It shall be unlawful for any person to discharge ․ a participant or beneficiary ․ for the purpose of interfering with the attainment of any right to which such participant may become entitled under the plan ․ The provisions of section 1132 of this title [§ 502 of ERISA] shall be applicable in the enforcement of this section.
29 U.S.C. § 1140. Claims under § 510 are enforced under § 502(a)(3). See Zipf v. American Tel. & Tel. Co., 799 F.2d 889, 891 (3d Cir.1986); see also Ingersoll-Rand, 498 U.S. at 143-44, 111 S.Ct. 478 (quoting only § 502(a)(3) and then stating that § 502(a) provides the remedy for violations of § 510). Since this is not a suit to recover benefits or to enforce rights under a plan, the only potential avenue for finding Wood's state law claims are completely preempted is if they are claims under § 502(a)(3) to obtain “appropriate equitable relief to redress [a] violation[ ] of [§ 510].” 29 U.S.C. § 1132(a)(3).
In the instant case, it may well be that Wood's state causes of action include a claim that falls within the ambit of § 510, in that they assert that Wood's discharge was motivated by a desire to prevent his pension from vesting. I would conclude, however, that any such claim does not fall within § 502(a)(3), which reaches only claims for equitable relief. See 29 U.S.C. § 1132(a)(3); Mertens v. Hewitt Assocs., 508 U.S. 248, 255-62, 113 S.Ct. 2063, 124 L.Ed.2d 161 (1993) (holding that compensatory damages are unavailable under § 502(a)(3), which provides for equitable relief only); In re Unisys Corp. Retiree Med. Benefit “ERISA” Litig., 57 F.3d 1255, 1268-69 (3d Cir.1995); Spinelli v. Gaughan, 12 F.3d 853, 857 (9th Cir.1993) (recognizing that Mertens' holding that damages are not available under § 502(a)(3) applies to § 510 claims).
Wood seeks solely money damages. To the extent that his claim falls within the scope of § 510, the damages claimed are to compensate him for injuries inflicted by tortious behavior-i.e., interference with a relationship that would ultimately have brought him pension benefits from a third party, the ERISA plan. Wood's claim cannot be characterized as an equitable one for restitution because the money sought is not being wrongfully held by the employer. Nor can the damages sought accurately be characterized as incidental to or intertwined with injunctive relief (and thus equitable in nature) because no equitable relief is sought. Finally, a monetary award here cannot be viewed as an alternative to the equitable remedy of reinstatement (by analogy to a Title VII front pay award) both because Wood does not allege that reinstatement is unfeasible and, more importantly, because reinstatement would not result in his receiving pension benefits from the employer. What we have here, plain and simple, is a tort action seeking compensatory damages for interference with advantageous relations, and Wood is accordingly not seeking an equitable remedy. Case law from our court and the Supreme Court dictates, in my judgment, that we so hold.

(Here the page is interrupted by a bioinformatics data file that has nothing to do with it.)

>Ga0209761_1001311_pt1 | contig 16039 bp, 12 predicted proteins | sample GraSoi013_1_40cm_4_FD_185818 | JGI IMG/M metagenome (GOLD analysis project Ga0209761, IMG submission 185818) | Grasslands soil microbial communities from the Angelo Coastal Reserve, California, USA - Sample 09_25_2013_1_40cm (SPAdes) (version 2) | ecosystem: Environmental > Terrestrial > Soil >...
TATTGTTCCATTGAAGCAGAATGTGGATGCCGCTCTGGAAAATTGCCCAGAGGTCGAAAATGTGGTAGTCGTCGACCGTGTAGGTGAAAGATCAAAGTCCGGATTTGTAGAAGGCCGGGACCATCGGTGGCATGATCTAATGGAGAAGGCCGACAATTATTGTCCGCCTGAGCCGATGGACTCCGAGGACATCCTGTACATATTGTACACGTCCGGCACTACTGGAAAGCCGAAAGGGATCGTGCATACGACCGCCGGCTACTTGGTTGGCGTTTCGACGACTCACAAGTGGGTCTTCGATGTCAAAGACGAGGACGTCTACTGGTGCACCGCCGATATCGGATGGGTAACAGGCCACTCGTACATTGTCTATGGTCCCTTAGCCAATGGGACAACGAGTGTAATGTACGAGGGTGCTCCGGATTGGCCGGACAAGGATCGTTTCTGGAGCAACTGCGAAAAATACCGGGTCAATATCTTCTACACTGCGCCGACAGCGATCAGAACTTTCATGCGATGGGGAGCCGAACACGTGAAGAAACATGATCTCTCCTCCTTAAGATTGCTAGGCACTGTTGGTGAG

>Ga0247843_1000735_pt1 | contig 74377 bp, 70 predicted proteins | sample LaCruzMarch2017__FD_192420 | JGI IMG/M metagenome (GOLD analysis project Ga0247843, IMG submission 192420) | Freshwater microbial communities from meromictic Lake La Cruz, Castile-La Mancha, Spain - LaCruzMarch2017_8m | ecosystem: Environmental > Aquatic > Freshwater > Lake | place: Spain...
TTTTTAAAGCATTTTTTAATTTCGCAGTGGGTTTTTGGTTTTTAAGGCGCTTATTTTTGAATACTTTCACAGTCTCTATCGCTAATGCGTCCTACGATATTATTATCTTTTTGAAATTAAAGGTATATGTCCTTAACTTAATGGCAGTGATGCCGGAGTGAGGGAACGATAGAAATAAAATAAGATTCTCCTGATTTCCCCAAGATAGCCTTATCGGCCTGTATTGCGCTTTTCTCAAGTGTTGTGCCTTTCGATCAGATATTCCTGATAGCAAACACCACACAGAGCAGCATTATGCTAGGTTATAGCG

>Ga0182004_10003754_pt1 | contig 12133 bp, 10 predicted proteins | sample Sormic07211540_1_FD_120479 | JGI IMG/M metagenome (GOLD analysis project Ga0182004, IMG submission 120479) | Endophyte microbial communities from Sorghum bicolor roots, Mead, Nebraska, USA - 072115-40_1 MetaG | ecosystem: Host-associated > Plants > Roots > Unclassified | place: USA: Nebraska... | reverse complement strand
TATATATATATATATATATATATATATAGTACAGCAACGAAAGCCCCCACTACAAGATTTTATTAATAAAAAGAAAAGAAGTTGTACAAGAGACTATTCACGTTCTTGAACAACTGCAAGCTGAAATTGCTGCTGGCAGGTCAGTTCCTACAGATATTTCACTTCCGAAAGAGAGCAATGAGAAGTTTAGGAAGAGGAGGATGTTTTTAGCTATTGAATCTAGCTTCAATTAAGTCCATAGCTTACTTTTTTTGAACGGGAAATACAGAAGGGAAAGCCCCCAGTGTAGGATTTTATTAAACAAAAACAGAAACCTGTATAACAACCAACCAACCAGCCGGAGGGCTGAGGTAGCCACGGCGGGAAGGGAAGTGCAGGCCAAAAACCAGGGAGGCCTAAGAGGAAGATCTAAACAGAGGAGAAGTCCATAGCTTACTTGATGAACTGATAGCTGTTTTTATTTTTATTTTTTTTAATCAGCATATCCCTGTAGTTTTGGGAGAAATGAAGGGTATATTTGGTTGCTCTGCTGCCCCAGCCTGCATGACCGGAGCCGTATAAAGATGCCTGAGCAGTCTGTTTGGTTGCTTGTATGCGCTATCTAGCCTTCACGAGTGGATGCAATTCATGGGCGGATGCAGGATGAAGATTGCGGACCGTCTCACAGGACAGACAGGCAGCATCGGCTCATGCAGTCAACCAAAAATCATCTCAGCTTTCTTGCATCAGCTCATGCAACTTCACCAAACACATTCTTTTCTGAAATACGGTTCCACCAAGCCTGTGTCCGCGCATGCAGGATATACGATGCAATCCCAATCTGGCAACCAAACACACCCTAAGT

In Teamsters v. Terry, 494 U.S. 558, 110 S.Ct. 1339, 108 L.Ed.2d 519 (1990), union members sought damages against the union for breach of the duty of fair representation. The union insisted that the plaintiffs were seeking an equitable remedy and that they were not entitled to a jury trial. The Court concluded to the contrary, observing:
[B]ecause we conclude that the remedy respondents seek has none of the attributes that must be present before we will find an exception to the general rule and characterize damages as equitable, we find that the remedy sought by respondents is legal.
First, we have characterized damages as equitable where they are restitutionary, such as in “action[s] for disgorgement of improper profits,” Tull, 481 U.S. at 424, 107 S.Ct. 1831. See also Curtis v. Loether, supra, at 197, 94 S.Ct. 1005; Porter v. Warner Holding Co., 328 U.S. 395, 402, 66 S.Ct. 1086, 90 L.Ed. 1332 (1946). The backpay sought by respondents is not money wrongfully held by the Union, but wages and benefits they would have received from McLean [, the employer,] had the Union processed the employees' grievances properly. Such relief is not restitutionary.